Both the New York Giants and Detroit Lions are clinging on to potential playoff spots despite playing some sub-par football at the weekend.
They say it is often better to be lucky than good, and that may hold true for both franchises, who overcame stubborn, if hardly stellar, opposition to remain interested in an NFC post-season place. The Giants weathered an early storm against Chicago, but were on the right side of fortune on several occasions as the Bears missed chances to turn the tide before first year HC Ben McAdoo won another fourth down gamble to put the game beyond reach.
Meanwhile, the Lions’ NFC North tie-breaker over Minnesota holds for at least one more week after two defense and special teams plays saw them past Jacksonville. That was despite an anaemic running game that saw attempts outnumber yards, leaving Matt Stafford to carry the offensive load with his arm (but not throw for a score) and the Lions to rely on an Andre Roberts kick return and Rafael Bush pick six for two-thirds of their touchdowns.
As Hunter S Thompson once noted ‘luck is a very thin wire between survival and disaster’ and, with playoff rivals breathing down their necks, neither team will want to spend the next six weeks walking that tightrope. (Craig Llewellyn)
Thanksgiving no turkey
When the schedule first comes out, one of the first things I check is the Thanksgiving slate and, let’s be honest, this year’s didn’t look great once the season actually began, a by-product of pinning hopes on the Detroit Lions and Dallas Cowboys minus Tony Romo.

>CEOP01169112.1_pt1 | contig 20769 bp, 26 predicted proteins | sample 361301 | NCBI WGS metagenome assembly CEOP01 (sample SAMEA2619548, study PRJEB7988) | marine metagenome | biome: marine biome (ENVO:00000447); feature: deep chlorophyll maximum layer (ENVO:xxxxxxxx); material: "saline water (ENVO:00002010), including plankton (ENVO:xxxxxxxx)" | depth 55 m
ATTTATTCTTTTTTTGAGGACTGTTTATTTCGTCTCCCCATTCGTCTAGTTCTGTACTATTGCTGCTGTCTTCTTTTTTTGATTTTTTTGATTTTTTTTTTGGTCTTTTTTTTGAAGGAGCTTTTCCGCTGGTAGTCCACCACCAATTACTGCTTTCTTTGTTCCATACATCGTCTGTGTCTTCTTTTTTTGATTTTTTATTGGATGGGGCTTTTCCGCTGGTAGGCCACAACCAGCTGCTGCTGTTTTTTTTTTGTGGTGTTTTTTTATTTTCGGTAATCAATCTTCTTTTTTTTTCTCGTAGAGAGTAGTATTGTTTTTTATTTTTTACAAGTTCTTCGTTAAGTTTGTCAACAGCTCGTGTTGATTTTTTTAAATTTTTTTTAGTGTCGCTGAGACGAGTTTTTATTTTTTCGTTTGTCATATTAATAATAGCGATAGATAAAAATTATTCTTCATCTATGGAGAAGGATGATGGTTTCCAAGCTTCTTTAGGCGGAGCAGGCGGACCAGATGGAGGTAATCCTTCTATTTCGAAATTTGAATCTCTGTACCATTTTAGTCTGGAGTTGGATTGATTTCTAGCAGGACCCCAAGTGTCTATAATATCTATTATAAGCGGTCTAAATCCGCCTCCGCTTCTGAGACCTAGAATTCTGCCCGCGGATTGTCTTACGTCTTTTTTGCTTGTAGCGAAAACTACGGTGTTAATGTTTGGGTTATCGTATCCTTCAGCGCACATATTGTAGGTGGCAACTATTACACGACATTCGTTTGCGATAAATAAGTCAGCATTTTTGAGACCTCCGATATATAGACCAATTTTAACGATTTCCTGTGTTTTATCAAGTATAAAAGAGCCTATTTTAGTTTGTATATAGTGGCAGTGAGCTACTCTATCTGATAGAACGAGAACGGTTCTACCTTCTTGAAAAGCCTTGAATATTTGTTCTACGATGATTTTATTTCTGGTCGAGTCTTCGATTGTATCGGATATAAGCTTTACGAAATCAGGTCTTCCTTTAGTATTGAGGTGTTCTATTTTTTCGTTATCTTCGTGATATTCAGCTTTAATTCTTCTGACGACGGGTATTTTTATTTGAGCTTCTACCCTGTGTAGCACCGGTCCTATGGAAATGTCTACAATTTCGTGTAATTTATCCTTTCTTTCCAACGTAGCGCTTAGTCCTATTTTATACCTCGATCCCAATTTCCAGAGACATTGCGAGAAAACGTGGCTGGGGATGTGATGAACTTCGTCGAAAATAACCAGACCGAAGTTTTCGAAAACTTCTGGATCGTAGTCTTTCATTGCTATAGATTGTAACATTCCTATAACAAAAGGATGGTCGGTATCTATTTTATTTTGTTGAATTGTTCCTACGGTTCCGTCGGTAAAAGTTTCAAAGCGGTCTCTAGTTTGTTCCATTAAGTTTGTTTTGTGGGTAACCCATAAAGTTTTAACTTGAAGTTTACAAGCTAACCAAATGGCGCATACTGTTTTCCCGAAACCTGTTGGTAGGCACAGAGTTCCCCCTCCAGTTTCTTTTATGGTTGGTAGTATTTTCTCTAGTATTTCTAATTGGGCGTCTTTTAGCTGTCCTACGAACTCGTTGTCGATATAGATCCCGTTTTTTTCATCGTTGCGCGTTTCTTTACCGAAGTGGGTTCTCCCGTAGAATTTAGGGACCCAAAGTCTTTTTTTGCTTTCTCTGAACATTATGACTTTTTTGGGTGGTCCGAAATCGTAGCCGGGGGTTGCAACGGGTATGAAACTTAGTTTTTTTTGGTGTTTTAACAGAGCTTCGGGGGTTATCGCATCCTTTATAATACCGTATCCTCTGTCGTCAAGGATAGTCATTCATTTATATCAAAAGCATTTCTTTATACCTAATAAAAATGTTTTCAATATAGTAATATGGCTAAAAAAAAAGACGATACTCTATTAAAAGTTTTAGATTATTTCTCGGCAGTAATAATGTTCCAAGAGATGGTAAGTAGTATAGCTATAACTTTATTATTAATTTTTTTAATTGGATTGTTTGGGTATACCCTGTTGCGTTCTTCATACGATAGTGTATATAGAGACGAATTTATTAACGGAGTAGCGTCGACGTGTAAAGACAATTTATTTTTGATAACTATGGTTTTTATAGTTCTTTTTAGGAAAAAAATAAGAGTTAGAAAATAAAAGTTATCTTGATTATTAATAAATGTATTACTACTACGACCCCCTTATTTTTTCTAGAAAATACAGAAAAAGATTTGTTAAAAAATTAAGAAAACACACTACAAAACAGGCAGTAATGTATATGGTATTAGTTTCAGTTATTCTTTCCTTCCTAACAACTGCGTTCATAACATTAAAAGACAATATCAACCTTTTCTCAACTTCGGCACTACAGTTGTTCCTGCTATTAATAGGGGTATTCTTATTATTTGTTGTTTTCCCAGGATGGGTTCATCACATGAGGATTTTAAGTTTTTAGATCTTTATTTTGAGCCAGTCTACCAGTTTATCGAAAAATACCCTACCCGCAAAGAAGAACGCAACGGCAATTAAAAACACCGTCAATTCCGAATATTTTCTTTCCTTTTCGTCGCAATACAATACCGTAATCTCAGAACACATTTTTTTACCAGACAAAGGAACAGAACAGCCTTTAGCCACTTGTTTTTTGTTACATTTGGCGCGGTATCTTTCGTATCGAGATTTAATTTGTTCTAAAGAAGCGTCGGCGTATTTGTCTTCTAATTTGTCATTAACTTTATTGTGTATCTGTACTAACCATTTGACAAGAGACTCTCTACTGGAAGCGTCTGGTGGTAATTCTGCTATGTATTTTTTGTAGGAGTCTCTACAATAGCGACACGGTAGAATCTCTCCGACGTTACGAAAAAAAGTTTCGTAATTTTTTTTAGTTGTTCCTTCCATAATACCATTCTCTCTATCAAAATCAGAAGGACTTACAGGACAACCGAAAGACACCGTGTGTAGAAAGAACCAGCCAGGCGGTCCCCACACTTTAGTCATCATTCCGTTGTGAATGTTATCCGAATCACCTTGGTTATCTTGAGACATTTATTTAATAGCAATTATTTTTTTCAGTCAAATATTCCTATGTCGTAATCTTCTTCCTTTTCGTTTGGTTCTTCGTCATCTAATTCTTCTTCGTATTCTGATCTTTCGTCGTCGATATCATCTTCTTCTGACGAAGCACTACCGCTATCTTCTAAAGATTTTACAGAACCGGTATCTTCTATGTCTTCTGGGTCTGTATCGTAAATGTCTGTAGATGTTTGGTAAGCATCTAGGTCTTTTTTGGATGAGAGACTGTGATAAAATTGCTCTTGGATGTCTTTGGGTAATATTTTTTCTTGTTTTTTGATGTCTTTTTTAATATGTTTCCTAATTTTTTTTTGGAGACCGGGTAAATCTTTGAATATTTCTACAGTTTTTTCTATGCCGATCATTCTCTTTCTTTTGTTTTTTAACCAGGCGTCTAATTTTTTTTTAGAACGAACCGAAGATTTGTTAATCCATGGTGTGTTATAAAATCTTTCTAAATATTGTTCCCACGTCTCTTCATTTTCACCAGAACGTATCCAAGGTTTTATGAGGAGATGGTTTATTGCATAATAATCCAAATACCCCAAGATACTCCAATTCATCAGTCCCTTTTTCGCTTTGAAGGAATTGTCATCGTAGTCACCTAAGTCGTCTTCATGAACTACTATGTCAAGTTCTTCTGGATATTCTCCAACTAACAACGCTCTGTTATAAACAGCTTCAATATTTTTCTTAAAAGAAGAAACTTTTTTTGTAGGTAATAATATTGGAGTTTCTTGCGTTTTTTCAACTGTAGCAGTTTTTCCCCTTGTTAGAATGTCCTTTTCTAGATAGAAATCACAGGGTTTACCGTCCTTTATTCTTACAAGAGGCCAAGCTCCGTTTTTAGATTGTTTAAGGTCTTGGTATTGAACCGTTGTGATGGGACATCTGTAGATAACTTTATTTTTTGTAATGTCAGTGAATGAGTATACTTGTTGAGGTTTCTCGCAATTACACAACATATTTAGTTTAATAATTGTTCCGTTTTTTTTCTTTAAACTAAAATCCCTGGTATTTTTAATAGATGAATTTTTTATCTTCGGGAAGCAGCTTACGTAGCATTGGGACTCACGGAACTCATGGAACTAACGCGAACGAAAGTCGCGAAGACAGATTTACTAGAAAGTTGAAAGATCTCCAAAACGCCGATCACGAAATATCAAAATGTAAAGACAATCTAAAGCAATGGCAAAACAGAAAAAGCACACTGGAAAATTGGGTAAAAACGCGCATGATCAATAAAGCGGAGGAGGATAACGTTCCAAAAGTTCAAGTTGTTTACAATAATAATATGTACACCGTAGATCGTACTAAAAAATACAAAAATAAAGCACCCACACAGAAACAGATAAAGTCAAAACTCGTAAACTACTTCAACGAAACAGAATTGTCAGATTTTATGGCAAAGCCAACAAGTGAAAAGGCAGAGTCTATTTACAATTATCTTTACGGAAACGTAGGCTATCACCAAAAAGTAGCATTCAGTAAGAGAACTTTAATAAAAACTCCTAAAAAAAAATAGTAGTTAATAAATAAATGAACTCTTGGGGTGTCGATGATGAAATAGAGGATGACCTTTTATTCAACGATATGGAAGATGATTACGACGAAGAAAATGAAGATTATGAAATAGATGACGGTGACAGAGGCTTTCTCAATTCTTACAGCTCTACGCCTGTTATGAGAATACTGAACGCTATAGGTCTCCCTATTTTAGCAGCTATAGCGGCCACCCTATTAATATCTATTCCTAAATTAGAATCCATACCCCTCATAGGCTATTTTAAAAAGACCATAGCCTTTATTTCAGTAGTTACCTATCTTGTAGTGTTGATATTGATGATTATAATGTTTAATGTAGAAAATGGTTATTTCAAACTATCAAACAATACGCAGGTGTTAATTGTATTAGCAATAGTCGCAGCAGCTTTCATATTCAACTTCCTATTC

How the picture has changed entering Week 11. I can barely remember a more exciting trio of fixtures for the American festive period. Detroit-Minnesota, Dallas-Washington and Indianapolis-Pittsburgh are three games with major playoff implications, featuring six teams all above .500.
So get your American feast, slippers and a comfy chair ready: a feast of food and football awaits! (Matt Sherry)
P.A.T – THE FINE FIVE
5. Oakland Raiders
Oakland seem to have Lady Luck on their side this year, which can take you a long way. It’s the games they should win that this ill-disciplined team needs to be wary of.
4. Atlanta Falcons
We don’t care if their record isn’t as good, I’m taking Atlanta over any other team vying for this spot. Including the Raiders and Broncos, whom they’ve beaten on the road.
3. New England Patriots
The defense looks really susceptible all of a sudden, but it’s hard to drop them when Tom Brady puts up 30 in a rain storm.
2. Seattle Seahawks
Russell Wilson is back to his playmaking, game-breaking best – and that spells trouble for the rest of the NFL.
1. Dallas Cowboys
Dak Prescott completed 14 of 15 passes in the second half against the NFL’s top-ranked defense on Sunday. He’s pretty good.